Thanks to my incredible lack of foresight, I have only a minute on the laptop battery this time, but that's enough to tell about a very overlooked, and centrally located, Delhi historical site.
Most guidebooks mention Raj Ghat, the location where Mahatma Gandhi was cremated. (This site was in the news in 2006 when George W. Bush paid a visit. Some people complained about the hypocrisy. I think, if anyone ever needed to get Gandhi's vibes, it would be Dubya.)
But very few guidebooks (none that I have yet seen) seem to mention Gandhi Smriti. This is the house and gardens where Gandhi was assassinated by a Hindu nationalist hardliner, and died on 30 January, 1947. The road is now called Tees January Marg (30th January Road). The building was formerly known as Birla House. For various reasons (explained in the exhibit) Gandhi stayed, for the final 144 days of his life, as a guest of the wealthy Birla industrialists, rather than among the poorer neighborhoods as was his habit.
Admission is free, which seems appropriate, but I certainly wouldn't mind paying a bit to support it.
It's more than worthy of your time. At the moment, Gandhi Smriti hosts an exhaustive photo exhibit of events leading up to the 1857 War of Independence (formerly called the Sepoy Mutiny). It all looked very informative but I just could not digest all the historical information in one standing - I was too overcome with Gandhi's vibe.
I'm neither one of those foreign Gandhi-worshippers who think he was a saint, nor one of the cynics who takes joy in poking holes in him. To me he was a man, and that makes what he achieved and represented all the more amazing.
I am also aware that some historians, and Indians, and Indian historians, say he and his contributions aren't all they were cracked up to be. I'm sure they have a point, and someday I will get around to reading the rebuttals. But today I just bathed in Gandhi's energy, which is still all over the room and garden.
Especially moving is a glass wall case holding his very few worldly possessions, including the famous pair of round eyeglasses. I got a weird flash-forward (or is it backward?) to John Lennon and his schoolboy specs.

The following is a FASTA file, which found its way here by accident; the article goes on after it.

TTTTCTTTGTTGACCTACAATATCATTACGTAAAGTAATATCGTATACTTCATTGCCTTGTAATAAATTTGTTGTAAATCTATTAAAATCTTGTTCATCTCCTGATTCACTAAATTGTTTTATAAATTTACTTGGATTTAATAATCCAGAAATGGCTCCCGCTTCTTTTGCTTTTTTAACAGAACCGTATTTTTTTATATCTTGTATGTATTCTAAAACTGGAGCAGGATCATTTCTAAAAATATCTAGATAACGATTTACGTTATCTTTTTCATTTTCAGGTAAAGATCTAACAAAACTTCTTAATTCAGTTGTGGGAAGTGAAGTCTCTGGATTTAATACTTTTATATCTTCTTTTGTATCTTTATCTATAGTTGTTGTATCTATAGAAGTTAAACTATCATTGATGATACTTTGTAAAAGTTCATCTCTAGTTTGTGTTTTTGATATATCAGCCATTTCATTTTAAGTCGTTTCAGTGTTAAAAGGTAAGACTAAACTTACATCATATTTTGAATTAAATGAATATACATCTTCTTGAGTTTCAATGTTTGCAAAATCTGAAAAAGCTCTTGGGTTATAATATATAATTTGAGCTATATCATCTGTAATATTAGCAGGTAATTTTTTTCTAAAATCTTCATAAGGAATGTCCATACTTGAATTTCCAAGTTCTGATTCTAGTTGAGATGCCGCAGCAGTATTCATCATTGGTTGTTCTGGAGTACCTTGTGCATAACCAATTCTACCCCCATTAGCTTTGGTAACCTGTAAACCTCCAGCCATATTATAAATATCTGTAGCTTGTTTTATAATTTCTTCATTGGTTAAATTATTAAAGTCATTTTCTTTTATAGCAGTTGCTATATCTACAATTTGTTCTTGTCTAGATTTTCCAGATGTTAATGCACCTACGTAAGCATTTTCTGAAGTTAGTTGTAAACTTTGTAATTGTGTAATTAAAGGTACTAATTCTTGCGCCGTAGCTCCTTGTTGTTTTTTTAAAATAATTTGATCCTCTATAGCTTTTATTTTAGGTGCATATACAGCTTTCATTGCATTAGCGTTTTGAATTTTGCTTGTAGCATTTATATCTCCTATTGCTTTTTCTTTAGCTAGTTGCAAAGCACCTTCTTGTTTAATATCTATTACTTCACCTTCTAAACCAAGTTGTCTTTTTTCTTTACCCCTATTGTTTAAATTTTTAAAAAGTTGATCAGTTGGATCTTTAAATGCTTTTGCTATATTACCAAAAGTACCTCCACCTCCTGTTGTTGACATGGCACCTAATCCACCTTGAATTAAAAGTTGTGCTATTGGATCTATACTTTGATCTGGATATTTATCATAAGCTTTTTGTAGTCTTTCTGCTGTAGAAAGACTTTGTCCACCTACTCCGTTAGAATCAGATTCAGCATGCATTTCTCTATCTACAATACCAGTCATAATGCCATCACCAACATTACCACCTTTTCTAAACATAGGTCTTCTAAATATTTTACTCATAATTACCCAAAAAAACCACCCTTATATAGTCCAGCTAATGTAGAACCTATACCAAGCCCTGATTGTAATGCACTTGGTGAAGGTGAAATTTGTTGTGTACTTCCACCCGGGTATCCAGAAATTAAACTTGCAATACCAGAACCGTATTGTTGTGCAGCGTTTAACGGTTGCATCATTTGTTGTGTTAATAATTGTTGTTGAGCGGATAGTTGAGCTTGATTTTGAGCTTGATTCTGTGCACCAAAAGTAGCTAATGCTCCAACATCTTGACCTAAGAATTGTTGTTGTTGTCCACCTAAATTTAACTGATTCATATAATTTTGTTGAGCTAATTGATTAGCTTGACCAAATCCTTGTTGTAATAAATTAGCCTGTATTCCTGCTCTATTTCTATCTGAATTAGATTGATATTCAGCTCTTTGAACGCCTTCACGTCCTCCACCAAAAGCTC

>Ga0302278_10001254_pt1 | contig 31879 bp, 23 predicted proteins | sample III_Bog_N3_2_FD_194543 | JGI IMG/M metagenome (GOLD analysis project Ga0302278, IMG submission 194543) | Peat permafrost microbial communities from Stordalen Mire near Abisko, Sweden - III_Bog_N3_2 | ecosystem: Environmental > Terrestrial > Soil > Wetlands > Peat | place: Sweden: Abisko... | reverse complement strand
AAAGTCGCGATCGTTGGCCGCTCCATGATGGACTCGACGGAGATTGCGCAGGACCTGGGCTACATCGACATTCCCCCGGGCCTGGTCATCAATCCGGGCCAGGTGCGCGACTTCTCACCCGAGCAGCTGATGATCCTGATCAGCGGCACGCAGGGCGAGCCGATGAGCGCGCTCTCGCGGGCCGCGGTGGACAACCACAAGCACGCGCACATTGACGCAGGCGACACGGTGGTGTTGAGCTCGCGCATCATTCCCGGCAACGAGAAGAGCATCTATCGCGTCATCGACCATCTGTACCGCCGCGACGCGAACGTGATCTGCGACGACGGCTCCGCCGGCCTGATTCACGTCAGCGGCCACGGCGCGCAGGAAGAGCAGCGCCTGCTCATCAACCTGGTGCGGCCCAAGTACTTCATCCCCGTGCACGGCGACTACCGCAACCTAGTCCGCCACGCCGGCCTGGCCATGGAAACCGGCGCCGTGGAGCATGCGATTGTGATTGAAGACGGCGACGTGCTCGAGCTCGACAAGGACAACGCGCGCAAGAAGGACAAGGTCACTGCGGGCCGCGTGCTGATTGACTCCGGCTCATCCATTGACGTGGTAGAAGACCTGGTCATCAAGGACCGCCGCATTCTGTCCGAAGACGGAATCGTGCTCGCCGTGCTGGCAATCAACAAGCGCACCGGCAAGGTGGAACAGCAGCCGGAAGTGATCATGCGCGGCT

In keeping with Hindu tradition (but rather eerie for those not accustomed to this) are the footsteps set in stone, in the shape of traditional wooden sandals. I think they are called paduka. They immortalize Gandhi's last walk from the ground-floor room, where he lived on a jute mat and mattress on the floor, to the garden for the final prayer meeting.
A flowering tree with vivid pink blooms grows right above the doorway, showering petals down on the path. I picked up a handful and placed one on each paduka. I was surprised that more offerings weren't there. The exact spot where Gandhi fell (uttering "hey Ram") is marked with a marble column.
The final panel in the Independence exhibit was headed, "Let it not be said that Gandhi was party to India's vivisection." He is then quoted as saying something along the lines of "I pray that God not let me see the division of India" (Partition of India and Pakistan). Since I am neither Indian, Pakistani, Bangladeshi, Muslim nor Hindu, I can't explain logically the very deep resistance and resentment I have always felt about the Partition. But at least I know I am not alone in my strong feelings.
A power cut stopped short my viewing of the indoor exhibits, which seemed strangely appropriate. And so, too, is my laptop battery cutting short this post.
La pena di morte per te sarebbe poco - Oggi il post non lo scrivo io. Questa infatti è una piccola antologia dei commenti sulla pagina Facebook di Pierluigi Bersani. Io vorrei commentarla il men...
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